‘I listen to this song at least once a week, because if I don’t, I miss it’.
Playwright and actor Kate Mulvany refers to Cold Chisel’s ‘Khe Sanh’ as though it’s a family member.
Listening to her tell the story of how the Australian classic acted a catalyst for so many significant events in her personal and professional life, only strengthens belief in the extraordinary power of music.
Growing up in country Western Australia, Kate recalls this song’s ubiquity; Barnesy’s impassioned voice blaring out everywhere from the radio to the blue light discos. Everyone held out to belt along to that infectious closing refrain ‘…the last plane out of Sydney’s almost gone’.
For the first time I felt as though I had a conversation with my father through someone else’s words.Kate Mulvany - Don't Look Back
It wasn’t until later in her teens when her veteran father was going through an especially tough time with his post war ‘demons’ that she noticed the word ‘Vietnam’ in the song.
She sat down to listen to the rest of the words and realised that the story that was being told within ‘Khe Sanh’s vivid and concise verses, described, to a tee, her father’s life: “A guy working on the roads, who’s suffering terribly, has bad nightmares … doesn’t know quite how to maintain a relationship and was a sapper … and for the first time I felt as though I had a conversation with my father through someone else’s words.”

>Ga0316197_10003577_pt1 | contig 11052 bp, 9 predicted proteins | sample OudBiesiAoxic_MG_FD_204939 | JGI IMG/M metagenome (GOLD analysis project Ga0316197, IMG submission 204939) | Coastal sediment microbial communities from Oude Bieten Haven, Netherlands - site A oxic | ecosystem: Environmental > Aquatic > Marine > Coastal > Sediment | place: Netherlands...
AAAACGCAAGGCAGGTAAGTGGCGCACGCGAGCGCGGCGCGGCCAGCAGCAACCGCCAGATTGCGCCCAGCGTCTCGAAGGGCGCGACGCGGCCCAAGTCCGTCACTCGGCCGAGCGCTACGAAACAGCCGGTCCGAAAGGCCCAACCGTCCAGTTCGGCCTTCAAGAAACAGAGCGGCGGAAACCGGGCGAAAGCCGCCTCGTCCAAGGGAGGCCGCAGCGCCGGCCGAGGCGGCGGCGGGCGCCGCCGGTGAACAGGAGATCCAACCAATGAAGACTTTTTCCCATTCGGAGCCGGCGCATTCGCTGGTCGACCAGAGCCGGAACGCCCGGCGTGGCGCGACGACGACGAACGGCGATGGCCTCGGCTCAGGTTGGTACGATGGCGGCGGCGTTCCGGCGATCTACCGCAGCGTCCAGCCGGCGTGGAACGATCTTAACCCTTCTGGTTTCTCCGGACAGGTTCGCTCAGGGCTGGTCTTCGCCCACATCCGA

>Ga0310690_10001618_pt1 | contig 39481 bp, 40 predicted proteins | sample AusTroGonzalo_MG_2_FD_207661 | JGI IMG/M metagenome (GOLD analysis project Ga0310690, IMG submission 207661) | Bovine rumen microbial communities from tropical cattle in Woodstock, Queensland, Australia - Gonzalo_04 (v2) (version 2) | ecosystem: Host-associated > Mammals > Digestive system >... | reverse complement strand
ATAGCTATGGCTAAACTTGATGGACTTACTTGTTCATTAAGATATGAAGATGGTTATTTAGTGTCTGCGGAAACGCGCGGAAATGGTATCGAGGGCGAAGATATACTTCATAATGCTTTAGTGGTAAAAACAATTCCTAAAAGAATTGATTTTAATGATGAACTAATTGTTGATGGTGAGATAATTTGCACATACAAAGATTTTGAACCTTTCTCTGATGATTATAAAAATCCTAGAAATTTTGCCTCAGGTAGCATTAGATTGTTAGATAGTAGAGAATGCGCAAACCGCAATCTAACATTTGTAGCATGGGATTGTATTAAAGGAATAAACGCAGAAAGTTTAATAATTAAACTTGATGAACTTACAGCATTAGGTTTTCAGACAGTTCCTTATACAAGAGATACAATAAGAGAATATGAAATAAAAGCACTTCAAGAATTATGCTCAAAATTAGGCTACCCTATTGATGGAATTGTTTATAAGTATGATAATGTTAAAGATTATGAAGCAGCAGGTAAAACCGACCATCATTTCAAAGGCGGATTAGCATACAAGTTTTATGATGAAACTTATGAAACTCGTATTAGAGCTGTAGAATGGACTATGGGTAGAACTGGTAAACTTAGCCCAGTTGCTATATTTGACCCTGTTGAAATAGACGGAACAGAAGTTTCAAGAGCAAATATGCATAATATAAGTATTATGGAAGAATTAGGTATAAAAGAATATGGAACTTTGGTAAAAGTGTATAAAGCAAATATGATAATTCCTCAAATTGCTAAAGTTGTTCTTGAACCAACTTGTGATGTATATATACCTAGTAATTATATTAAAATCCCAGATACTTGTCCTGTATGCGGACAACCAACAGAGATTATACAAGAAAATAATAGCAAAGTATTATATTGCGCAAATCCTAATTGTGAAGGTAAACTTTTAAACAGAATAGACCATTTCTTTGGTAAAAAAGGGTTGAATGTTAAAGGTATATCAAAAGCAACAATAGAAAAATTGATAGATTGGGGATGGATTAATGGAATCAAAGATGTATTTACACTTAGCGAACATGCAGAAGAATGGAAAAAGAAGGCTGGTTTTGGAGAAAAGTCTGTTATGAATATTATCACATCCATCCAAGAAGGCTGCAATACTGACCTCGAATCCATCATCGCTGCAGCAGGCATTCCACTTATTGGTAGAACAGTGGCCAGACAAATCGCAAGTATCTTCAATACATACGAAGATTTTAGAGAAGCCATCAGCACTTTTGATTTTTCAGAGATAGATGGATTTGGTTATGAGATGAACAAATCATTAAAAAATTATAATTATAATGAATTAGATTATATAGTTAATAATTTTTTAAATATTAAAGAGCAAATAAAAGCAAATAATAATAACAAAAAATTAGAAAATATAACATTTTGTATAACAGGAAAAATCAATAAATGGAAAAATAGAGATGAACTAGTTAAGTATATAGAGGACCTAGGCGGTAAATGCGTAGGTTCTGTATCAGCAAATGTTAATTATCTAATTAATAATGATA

A few years later, she and her father took a road trip together across the Nullarbor. She asked him if he knew ‘Khe Sanh’. He said he did. “No, but have you really listened to it?,” she insisted as she began to quote lyrics from it as it played on the car stereo. He went quiet and when the song concluded, he said “put it on again.” They listened to it another seven times in a row. Kate says “to watch Dad’s face, in the middle of Australia, to watch his face shift as he took in every word was quite an extraordinary thing.”
Not only did Don Walker’s lyrics touch a tender nerve, giving Kate’s dad “a wry grin of recognition”, she says ‘Khe Sanh’s impact goes much further. Kate was born with the very serious and ongoing affects of Agent Orange, a herbicide that her father and many other Vietnam veterans breathed in during the war. She justifiably needed answers to many questions. It was this song that opened the door to that dialogue with her father, to finding the explanations she sought and also inspiring her to become a writer. Understandably, she adores the Cold Chisel keyboardist and songwriter.
“It doesn’t just give my dad a voice, it gives his family a voice too… all of [Don Walker’s] songs do for Vietnam Veterans and their families.”